The initial doses of chlorprothixene should be as low as possible (e.g. 30mg at bedtime, 15mg morning dose) and be increased gradually. Patients receiving 90mg daily (and more) of the drug should be hospitalized, particularly during the initial phase of treatment. If chlorprothixene is to be withdrawn, it should not be stopped abruptly, but the dose should be decreased steadily.
Chlorprothixene may increase the plasma-level of concomitantly given lithium. In order to avoid lithium intoxication, lithium plasma levels should be monitored closely. If chlorprothixene is given concomitantly with opioids, the opioid dose should be reduced (by approx. 50%), because chlorprothixene amplifies the therapeutic actions and side-effects of opioids massively. Avoid the concomitant use of chlorprothixene and tramadol (Ultram). Massive seizures may be encountered with this combination. Consider additive sedative effects and confusional states to emerge, if chlorprothixene is given with benzodiazepines or barbituates. Choose particular low doses of these drugs. Exert particular caution in combining chlorprothixene with other anticholinergic drugs (tricyclic antidepressants and antiparkinsonian agents): Particularly the elderly may develop delirium, high fever, severe obstipation, even ileus and glaucoma.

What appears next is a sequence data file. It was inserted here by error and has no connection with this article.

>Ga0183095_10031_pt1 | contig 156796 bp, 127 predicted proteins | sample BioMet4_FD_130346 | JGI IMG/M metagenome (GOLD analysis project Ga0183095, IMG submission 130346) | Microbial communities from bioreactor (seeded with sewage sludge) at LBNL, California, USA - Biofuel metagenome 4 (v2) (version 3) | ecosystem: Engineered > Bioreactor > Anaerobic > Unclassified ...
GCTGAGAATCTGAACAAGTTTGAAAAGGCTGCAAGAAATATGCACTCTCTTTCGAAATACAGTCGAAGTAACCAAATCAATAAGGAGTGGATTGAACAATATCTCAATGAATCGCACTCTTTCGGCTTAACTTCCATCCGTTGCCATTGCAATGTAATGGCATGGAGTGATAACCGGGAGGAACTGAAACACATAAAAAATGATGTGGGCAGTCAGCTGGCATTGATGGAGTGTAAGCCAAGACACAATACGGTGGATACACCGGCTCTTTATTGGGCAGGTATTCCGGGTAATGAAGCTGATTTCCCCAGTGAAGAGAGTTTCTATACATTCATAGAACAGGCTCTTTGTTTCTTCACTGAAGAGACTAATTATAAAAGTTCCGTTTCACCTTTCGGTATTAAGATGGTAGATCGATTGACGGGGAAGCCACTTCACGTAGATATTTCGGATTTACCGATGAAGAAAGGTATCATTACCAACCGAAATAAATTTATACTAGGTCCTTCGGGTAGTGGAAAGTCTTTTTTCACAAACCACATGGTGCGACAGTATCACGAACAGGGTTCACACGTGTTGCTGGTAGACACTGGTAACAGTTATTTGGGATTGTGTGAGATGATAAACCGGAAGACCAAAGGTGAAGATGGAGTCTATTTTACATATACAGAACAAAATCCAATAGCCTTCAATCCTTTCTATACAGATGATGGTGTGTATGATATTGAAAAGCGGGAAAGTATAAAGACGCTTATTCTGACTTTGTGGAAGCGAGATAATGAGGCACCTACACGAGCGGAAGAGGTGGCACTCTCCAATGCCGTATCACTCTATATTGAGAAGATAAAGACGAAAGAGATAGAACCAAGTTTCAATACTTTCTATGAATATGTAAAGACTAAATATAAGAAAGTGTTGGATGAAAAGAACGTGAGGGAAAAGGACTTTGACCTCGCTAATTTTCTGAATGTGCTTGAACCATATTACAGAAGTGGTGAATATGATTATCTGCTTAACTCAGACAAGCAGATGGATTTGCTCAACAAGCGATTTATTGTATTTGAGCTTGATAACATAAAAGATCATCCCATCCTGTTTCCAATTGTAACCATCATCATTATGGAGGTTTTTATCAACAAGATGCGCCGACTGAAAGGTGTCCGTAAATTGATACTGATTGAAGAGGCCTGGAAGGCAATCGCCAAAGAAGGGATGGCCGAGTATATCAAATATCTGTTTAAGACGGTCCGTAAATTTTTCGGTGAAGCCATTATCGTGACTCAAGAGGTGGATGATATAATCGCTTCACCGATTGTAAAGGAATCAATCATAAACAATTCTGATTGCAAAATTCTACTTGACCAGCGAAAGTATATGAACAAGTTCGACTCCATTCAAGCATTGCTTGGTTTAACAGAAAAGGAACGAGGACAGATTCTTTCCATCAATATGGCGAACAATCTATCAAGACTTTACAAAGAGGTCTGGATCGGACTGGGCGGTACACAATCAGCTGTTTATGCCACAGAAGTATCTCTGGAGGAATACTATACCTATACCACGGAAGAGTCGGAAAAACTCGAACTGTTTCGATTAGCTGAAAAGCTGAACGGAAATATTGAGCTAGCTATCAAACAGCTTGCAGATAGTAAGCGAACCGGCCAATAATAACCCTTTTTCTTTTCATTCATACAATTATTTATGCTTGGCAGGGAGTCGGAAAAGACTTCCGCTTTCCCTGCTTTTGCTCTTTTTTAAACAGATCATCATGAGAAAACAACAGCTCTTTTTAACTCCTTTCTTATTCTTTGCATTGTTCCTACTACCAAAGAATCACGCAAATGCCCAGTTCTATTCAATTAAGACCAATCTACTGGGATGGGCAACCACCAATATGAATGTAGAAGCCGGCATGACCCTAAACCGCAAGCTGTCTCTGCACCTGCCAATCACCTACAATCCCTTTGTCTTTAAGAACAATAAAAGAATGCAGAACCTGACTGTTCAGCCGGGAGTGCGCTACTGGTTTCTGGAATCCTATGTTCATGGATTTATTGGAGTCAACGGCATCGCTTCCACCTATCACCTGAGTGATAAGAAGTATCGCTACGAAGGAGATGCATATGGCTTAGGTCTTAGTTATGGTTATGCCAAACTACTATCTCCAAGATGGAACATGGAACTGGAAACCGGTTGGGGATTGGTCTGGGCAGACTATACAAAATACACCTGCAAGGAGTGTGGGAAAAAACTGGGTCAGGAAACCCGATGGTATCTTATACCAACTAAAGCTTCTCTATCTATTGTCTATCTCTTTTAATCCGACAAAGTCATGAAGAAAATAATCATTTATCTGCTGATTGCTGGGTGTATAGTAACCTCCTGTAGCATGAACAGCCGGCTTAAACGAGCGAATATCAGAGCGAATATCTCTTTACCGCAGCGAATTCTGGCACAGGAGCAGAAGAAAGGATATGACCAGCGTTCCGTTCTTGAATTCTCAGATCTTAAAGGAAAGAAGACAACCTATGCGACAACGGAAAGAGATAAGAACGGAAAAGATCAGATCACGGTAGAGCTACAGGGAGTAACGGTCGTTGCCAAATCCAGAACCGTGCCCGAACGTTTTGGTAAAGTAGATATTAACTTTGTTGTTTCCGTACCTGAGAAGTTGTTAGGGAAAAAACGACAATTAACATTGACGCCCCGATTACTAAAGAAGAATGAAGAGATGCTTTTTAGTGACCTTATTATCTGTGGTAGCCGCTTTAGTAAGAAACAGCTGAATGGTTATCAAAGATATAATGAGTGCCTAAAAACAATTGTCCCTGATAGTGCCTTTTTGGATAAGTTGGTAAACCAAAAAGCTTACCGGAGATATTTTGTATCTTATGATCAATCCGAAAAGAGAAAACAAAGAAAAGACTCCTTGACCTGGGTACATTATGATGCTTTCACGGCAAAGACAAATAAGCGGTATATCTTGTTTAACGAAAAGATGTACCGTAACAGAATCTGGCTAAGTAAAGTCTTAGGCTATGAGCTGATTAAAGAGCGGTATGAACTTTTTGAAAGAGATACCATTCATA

Contraindications include alcohol abuse (adds to the central nervous system (CNS) depressant effects), blood disease, enlarged prostate, glaucoma, heart or blood vessel disease, lung disease, Parkinsons disease, stomach ulcers, urination problems (thioxanthenes may worsen the condition), liver disease (higher blood levels of thioxanthenes may occur, increasing the likelihood of side effects), Reyes syndrome (the risk of liver problems may be increased), and seizure disorders (the risk of seizures may be increased).